Dr. Smith's research interests include the evolution of stem-cell systems in
lower metazoans and the systematics, ecology, and evolutionary relationships of marine meiofaunal flatworms. His stem-cell work, supported by SC-INBRE, took him to the University of Innsbruck in spring 2011 to learn a suite
of molecular techniques applicable to his and his students' research, and to develop a collaboration with Dr. Peter Ladurner's laboratory. Over the past three years, in collaboration with colleagues at two other
universities, he has begun examining the effects of beachfront
development and other anthropogenic changes on the meiofauna
(microscopic animals living between sand grains) at four beaches in
Control of epidermal mitosis in Aeosoma hedleyi
--Is Hegehog (Hh) signaling involved?
A. hedleyi is a small, easily cultured freshwater annelid that reproduces profically in culture by asexual fission. We have established stem-cell labeling (M-phase and S-phase) techniques for this animal (Sara Merlie, Winthrop Undergraduate) and have recently shown that there is a pronounced diurnal variation in mitosis in this organism (Emily Bowie, Winthrop Undergraduate). This latter result is important because we plan next to examine the effects of known small-molecule inhibitors of Hh signaling on mitotic activity in the epidermis of this organism. If an effect is observed, we plan next to develop a transcriptome for A. hedleyi in order to recover the orthologuesof the Hh pathway in this organism.
Functions of Hh signaling in a basal metazoan
Isodiametra pulchra is a small, easily cultured marine acoelomorph with a life cycle of around 26 days. Dr. Peter Ladurner has developed a suite of molecular techniques for the study of developmental regulatory pathways in this organism, concentrating on pathways that regulate gonadal development. This past spring, Dr. Smith spent a semester in Innsbruck to begin elucidating the regulatory role(s) of the Hedgehog pathway in I. pulcha, research that will be continued by Emily Bowie in Dr. Smith's lab this summer.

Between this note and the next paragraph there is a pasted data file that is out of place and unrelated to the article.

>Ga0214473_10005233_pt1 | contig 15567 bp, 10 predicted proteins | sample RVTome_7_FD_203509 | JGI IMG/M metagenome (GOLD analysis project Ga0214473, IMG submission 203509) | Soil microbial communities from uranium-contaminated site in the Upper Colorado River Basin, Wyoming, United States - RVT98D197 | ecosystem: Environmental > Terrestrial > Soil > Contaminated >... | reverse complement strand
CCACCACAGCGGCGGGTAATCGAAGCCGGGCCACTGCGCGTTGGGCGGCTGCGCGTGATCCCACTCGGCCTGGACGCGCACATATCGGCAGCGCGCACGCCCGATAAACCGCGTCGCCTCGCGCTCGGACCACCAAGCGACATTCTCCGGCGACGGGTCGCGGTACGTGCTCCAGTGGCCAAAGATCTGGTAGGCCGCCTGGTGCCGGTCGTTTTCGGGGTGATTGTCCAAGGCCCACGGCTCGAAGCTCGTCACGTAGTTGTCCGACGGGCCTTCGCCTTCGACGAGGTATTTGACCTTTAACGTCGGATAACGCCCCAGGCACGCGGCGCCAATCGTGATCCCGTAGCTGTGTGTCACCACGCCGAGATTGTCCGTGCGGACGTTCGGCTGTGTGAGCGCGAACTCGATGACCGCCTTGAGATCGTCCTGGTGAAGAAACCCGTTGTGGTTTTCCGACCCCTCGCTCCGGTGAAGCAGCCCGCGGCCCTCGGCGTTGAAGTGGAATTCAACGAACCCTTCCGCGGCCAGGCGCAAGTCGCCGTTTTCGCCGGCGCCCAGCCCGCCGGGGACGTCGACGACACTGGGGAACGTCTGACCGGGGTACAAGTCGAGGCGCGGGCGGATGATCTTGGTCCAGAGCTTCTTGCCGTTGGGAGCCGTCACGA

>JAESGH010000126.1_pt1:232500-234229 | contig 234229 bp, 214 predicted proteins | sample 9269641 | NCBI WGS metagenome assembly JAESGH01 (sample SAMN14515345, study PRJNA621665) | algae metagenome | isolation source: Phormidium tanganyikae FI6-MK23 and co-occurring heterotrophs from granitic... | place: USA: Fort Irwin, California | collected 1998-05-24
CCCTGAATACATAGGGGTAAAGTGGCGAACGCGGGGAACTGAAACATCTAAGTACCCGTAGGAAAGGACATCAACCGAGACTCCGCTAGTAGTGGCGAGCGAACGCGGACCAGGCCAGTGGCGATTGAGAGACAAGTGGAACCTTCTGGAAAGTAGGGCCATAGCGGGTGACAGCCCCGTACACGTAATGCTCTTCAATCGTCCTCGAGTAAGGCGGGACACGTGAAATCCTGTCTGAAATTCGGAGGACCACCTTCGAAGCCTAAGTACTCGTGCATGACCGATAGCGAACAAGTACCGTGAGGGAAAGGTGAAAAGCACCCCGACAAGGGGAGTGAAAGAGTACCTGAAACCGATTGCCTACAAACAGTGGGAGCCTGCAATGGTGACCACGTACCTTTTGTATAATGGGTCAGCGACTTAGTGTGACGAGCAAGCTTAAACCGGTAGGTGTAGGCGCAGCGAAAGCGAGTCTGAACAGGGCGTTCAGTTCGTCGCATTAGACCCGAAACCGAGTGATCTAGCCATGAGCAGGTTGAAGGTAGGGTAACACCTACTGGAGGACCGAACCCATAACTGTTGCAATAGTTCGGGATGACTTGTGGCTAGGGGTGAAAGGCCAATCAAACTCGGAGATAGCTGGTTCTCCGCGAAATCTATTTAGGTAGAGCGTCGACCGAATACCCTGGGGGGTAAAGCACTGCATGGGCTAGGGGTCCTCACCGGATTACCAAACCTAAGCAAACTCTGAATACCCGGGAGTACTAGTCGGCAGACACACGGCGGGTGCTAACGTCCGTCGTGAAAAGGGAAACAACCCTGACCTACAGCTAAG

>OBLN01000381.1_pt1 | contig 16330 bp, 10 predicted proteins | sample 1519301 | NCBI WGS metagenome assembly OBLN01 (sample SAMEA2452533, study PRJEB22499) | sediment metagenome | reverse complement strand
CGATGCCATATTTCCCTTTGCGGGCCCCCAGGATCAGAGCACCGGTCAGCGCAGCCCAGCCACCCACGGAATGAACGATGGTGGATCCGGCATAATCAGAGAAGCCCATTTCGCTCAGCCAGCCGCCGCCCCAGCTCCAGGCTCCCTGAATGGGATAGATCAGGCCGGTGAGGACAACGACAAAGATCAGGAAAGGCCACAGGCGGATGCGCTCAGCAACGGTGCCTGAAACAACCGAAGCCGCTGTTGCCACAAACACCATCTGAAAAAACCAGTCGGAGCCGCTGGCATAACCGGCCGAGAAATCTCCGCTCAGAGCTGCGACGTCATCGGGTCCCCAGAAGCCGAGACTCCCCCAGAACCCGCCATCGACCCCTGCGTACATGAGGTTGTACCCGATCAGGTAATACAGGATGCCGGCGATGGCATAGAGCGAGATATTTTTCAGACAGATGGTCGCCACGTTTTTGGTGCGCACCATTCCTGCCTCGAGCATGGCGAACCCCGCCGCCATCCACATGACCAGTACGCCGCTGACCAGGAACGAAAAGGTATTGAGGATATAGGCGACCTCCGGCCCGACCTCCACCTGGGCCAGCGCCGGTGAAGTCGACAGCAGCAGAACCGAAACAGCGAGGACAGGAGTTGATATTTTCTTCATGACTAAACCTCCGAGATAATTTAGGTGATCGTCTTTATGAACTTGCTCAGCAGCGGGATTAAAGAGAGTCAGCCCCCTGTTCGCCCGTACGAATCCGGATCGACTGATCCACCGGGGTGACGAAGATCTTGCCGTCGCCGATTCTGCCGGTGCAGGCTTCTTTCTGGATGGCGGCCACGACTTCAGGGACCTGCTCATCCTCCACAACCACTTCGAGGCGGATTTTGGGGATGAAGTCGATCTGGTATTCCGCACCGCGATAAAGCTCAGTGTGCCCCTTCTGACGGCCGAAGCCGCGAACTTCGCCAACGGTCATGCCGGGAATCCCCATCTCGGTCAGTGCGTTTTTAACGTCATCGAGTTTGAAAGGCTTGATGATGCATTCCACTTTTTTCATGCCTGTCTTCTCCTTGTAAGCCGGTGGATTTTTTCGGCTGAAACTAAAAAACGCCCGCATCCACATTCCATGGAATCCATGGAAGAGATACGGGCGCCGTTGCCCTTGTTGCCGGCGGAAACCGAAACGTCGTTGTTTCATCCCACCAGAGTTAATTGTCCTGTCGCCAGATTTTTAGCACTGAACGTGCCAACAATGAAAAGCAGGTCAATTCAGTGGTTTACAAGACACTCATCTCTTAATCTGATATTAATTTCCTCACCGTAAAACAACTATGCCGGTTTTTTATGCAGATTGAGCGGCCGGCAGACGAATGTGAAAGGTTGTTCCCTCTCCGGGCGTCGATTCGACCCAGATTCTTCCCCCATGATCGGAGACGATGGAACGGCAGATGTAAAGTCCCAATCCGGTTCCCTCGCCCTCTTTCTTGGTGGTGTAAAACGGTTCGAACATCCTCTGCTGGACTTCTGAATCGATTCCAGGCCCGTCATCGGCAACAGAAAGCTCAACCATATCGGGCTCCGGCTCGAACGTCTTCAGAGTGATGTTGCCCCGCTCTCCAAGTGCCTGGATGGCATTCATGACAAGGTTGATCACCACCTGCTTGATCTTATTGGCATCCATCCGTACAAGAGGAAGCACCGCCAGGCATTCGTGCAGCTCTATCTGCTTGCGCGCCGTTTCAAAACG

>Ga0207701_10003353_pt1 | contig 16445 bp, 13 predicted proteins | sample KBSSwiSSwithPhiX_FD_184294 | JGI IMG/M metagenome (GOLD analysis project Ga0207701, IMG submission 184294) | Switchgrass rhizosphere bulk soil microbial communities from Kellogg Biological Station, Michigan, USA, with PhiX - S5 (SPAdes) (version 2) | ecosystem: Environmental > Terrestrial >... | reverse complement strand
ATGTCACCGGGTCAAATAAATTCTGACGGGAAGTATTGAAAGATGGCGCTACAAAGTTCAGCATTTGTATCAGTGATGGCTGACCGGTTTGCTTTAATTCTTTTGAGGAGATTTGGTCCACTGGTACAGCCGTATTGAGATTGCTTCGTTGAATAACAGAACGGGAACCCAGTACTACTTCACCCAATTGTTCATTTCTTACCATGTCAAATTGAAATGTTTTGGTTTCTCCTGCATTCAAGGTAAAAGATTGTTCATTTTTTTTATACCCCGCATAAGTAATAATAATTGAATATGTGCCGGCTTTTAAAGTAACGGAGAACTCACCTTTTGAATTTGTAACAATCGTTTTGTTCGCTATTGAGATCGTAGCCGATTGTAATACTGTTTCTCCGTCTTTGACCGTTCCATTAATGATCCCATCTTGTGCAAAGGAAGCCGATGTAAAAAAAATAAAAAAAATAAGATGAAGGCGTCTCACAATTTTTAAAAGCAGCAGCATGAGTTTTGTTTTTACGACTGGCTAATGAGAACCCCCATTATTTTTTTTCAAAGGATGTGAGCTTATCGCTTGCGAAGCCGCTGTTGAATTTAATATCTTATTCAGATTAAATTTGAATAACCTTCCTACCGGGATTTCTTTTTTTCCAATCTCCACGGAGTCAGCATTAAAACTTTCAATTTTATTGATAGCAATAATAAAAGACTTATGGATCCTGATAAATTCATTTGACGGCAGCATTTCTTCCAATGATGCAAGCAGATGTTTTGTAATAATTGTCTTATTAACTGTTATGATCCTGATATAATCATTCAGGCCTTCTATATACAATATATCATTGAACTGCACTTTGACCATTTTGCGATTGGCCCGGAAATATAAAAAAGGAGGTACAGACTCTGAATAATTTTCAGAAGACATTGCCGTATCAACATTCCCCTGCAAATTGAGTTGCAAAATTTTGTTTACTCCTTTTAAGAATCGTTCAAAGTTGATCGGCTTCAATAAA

Epidermal stem cells in lower metazoans
Our work with marine meiofauna provides a number of opportunities to examine the source of new epidermal cells in a variety of vermiform invertebrates. So far, the results point to the possible conclusion that basally-located, dedicated epidermal stem-cell populations are secondarily evolved in the metazoa. Student projects so far include a study of S- and M-phase cells in Ototyphlonemertes (Cedric Williams, Limestone College Undergraduate and Winthrop McNair Scholar), in Lehardyia alleithros (Ashley Whitson, SC-GSSM senior), in a new species of Otoplanid turbellarian (Joseph Bursey, Winthrop Undergraduate), in Stenostomum virginianum (Dan Stanton, Winthrop Undergraduate), in Catenula lemnae (Kevin Ryan, Winthrop Undergraduate) and in Aeolosoma hedleyi (Sara Merlie, Winthrop Undergraduate).